Different kinds of engines and avoiding copies
Created by: germasch
So while trying to avoid stirring up specifics on API design, I think it would be useful to have a general overview of what the different engines do under the hood, and where copies / buffering can potentially be avoided.
I certainly haven't looked in detail what the various engines do, so I may be wrong on aspects, and I'll definitely be incomplete. I think this could also be useful for compiling a list of behavior that the app developers need to know, in particular about which calls for which engines might be blocking, or, e.g., MPI collective, and under which circumstances.
I think I have a somewhat decent understanding what happens with file-backed BP3, when using one file per proc.
PutSyncwill take the data and copy it into its internal buffer, which is essentially the content of (or a chunk of, if too large to buffer) the eventual file kept in memory. Should non-blocking. Might trigger a realloc of the buffer to extend it. Might trigger a flush when max buffer size is set and reached.
PutDeferredonly stores the data pointer and associated info for later use in
PutSyncon all data pointers previously stored by
PutDeferred, so the same copy and blocking behavior applies.
EndStepmay flush, otherwise doesn't do much beyond
In the typical case, using either
PutDeferred will involve two copies to get the data into the file. (1) from the application memory into the BP3 buffer, (2) from BP3 buffer to kernel space. (I'll stop here. if an actual disk is attached, it the controller may DMA from the kernel buffer. For remote filesystems, which I suppose is the typical use case, the network adapter may be doing the DMAing, or RDMAing). The Span interface allows to avoid the copy (1), with some caveats, isn't otherwise used to extend lifetime of the user provided data.
TODO: What happens when MPI aggregation is involved? I suppose MPI blocking or even collective behavior may be involved.
(I'm just going by what I see looking through the code)
PutSyncis only supported for single values, not for array data. Single values will be buffered locally. If max buffer size is set and reached, it will throw an exception (not handled). Otherwise will not block.
MPI_Isendthe data if definitions are locked on both sender and receiver side. Otherwise, the data pointer will be retained for later use in PerformPuts. As above, may run out of buffer space, which is not handled. Otherwise will not block.
PerformPutscollectively communicates metadata info. Will then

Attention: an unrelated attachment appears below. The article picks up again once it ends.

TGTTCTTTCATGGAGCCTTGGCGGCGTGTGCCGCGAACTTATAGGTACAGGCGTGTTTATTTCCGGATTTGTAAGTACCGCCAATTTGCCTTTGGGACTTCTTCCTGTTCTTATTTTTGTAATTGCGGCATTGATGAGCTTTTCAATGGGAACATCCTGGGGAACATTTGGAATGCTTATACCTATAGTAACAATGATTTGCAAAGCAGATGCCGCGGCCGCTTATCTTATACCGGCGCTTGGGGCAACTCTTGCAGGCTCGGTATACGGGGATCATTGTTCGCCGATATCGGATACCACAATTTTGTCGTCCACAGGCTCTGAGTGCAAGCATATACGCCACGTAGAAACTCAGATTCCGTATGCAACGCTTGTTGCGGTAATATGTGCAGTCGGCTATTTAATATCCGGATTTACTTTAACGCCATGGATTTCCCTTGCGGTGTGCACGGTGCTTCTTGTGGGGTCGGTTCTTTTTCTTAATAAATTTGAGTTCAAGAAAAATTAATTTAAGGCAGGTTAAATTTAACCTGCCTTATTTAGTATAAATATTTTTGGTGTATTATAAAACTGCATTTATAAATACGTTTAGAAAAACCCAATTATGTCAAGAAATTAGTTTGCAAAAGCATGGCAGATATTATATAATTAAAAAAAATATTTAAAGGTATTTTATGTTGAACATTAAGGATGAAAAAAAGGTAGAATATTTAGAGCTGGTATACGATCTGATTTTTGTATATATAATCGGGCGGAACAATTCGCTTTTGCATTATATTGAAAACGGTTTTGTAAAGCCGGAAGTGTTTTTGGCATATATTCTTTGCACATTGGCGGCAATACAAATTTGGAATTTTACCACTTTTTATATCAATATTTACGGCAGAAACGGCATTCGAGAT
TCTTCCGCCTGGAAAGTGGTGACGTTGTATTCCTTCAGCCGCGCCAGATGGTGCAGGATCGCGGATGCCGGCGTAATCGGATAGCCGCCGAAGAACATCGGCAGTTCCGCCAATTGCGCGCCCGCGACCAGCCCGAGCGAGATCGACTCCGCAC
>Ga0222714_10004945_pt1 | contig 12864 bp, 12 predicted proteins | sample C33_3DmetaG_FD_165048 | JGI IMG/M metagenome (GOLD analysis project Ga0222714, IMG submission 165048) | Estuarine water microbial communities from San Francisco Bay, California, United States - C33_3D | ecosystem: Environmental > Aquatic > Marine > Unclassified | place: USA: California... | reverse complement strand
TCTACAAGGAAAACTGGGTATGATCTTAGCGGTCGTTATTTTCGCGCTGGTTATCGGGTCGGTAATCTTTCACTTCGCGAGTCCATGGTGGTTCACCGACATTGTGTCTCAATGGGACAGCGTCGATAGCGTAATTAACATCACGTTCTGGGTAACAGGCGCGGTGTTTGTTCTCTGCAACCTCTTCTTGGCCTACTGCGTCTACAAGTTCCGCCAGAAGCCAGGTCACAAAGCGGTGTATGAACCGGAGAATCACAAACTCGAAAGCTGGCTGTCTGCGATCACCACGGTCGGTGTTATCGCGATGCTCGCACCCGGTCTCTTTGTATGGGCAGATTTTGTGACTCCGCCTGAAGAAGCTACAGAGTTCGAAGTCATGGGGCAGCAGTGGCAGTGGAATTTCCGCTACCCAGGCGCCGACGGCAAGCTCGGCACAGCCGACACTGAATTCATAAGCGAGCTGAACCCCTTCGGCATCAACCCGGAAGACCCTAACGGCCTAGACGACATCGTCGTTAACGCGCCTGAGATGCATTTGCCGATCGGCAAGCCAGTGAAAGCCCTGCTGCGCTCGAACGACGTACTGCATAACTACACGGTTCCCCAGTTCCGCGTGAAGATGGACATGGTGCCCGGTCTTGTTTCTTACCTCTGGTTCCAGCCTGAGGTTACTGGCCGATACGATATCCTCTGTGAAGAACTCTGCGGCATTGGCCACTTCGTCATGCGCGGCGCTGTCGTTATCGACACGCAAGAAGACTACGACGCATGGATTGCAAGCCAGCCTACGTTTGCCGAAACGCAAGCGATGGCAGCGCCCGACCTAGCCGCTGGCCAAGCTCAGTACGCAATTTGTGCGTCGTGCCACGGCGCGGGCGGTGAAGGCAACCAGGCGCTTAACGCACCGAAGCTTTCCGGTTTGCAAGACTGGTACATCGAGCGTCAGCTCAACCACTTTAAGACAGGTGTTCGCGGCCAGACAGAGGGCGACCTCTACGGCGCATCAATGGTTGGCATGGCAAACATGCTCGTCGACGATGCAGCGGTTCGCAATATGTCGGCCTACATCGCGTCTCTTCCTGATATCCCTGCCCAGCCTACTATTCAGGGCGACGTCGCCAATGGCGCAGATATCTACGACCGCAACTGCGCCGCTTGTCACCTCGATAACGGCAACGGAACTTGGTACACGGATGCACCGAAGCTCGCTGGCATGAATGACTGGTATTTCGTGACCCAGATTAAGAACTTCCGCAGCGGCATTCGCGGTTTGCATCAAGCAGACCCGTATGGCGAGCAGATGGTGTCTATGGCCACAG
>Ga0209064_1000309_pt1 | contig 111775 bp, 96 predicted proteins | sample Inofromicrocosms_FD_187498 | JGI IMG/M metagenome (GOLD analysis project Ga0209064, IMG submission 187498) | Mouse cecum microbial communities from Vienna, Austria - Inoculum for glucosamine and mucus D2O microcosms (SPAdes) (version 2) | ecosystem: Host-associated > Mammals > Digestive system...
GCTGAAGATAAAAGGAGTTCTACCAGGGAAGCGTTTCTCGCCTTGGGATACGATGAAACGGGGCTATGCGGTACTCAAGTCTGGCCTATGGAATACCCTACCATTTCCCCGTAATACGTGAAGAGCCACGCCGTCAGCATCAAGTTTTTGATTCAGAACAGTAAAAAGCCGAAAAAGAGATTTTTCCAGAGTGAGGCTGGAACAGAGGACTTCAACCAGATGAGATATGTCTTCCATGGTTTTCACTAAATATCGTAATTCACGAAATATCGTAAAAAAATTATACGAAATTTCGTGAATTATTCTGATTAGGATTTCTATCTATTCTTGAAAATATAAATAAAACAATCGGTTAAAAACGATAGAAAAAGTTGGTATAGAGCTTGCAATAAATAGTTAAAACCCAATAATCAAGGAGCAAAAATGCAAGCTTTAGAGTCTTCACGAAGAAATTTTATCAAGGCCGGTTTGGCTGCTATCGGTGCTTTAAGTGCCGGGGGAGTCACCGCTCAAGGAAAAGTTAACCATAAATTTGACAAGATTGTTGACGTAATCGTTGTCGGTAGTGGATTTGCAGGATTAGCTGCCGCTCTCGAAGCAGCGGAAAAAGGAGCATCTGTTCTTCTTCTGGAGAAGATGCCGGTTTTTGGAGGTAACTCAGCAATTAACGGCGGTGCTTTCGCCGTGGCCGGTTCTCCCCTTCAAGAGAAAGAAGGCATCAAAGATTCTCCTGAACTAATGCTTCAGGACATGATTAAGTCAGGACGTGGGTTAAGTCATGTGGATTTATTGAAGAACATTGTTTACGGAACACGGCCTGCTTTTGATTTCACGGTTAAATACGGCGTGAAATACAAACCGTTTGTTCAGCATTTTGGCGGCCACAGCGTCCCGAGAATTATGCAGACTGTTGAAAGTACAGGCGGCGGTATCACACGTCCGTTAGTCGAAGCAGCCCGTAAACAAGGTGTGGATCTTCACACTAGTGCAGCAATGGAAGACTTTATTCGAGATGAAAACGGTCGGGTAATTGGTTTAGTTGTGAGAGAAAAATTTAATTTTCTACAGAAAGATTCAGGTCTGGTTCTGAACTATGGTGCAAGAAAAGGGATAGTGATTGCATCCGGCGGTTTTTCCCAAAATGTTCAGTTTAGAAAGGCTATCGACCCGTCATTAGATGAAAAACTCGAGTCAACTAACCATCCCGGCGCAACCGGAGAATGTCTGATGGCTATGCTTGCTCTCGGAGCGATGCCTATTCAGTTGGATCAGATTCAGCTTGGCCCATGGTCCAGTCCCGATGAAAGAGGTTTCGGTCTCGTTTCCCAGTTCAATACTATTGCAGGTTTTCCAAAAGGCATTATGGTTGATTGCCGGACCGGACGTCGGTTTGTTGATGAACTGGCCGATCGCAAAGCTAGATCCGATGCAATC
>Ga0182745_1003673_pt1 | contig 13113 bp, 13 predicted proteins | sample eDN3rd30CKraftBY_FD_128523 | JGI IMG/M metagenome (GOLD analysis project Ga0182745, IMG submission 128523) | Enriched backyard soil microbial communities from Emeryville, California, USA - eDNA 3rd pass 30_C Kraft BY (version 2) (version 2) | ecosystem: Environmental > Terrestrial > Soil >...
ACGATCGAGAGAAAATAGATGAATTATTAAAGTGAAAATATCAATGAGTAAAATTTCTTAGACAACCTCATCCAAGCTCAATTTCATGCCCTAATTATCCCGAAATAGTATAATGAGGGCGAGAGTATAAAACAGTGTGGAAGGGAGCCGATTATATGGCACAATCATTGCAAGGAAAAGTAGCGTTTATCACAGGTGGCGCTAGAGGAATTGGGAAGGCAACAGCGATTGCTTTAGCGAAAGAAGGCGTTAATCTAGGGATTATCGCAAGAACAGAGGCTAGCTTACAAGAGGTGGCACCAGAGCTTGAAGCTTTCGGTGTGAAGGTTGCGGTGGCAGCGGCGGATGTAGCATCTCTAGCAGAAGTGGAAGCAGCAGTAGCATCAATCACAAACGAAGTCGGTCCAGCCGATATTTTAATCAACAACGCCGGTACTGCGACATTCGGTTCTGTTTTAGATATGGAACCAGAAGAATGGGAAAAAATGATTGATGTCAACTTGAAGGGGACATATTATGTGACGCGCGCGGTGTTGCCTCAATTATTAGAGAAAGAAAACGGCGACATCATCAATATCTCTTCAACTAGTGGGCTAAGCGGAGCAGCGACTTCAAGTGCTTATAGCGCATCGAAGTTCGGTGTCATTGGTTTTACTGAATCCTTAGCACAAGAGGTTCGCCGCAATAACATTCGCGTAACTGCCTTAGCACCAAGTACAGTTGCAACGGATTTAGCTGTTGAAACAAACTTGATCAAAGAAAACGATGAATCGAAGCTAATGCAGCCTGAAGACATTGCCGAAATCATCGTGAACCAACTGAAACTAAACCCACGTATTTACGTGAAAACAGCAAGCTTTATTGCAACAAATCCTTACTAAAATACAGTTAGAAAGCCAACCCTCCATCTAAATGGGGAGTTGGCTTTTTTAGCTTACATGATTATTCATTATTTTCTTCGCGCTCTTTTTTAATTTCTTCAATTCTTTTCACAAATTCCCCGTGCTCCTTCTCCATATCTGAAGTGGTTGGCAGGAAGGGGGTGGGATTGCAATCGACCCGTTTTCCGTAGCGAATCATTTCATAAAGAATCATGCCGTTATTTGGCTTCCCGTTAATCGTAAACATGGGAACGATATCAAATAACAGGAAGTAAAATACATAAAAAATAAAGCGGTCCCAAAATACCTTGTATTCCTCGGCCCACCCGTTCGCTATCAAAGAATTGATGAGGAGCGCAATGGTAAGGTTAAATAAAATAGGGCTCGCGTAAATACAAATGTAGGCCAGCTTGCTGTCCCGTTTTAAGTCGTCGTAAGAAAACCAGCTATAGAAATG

PutDeferredvariables that not already sent in
PutDeferred above. Will not wait for theMPI_Isend`s to complete.
EndStepwill wait for the
MPI_Isends to complete, and wait for acknowledgement from readers (collective). May potentially block a long time if the reader isn't ready for the step yet.
The Span interface, if it were implemented, could allow to avoid a copy into the internal buffer. The way it looks to me, that copy also could be avoided when having
MPI_Isend() the user buffer, but in this case
PerformPuts would have to
MPI_Wait, instead of waiting until
(I'm just going by what I see looking through the code, and I'm only looking at BP3 marshaling)
PutSync: copies into BP3 buffer. Won't block. Doesn't check resizeResult, so either it is impossible to set MaxBufferSize, or otherwise there's a bug in that it at least should throw an exception because it can't handle a flush
PutDeferred: actually just calls
PutSync, so same behavior
PerformPuts: does nothing (since nothing is ever deferred)
EndStep: provides the timestep to the receiver. Does not wait for the receiver to actually receive, consequently, the internal buffer needs to be retained until a later time.
Copy into BP3 buffer could be avoided using Span interface. Could also potentially be avoided by starting communication in
PutDeferred and waiting for completion in
PerformPuts, that, however, may not be desirable as it looks to me that the goal is to not have sender and receiver go in lockstep, ie, prevent blocking in
Other engines: TBD
A lot of the current behavior is implied by the use of underlying BP3 marshaling in the various writer engines (SST has an alternative, but I haven't looked a that). Since that is built around a single buffer, it requires a copy to get into the right position, unless the Span interface is used. A side effect of maintaining its own buffer is that it essentially assumes ownership of the user provided data (by copying it).
If people want to extend / preserve / correct this list, one option would be to put it into a wiki page. Though it looks like people like me then wouldn't be able to edit it ;(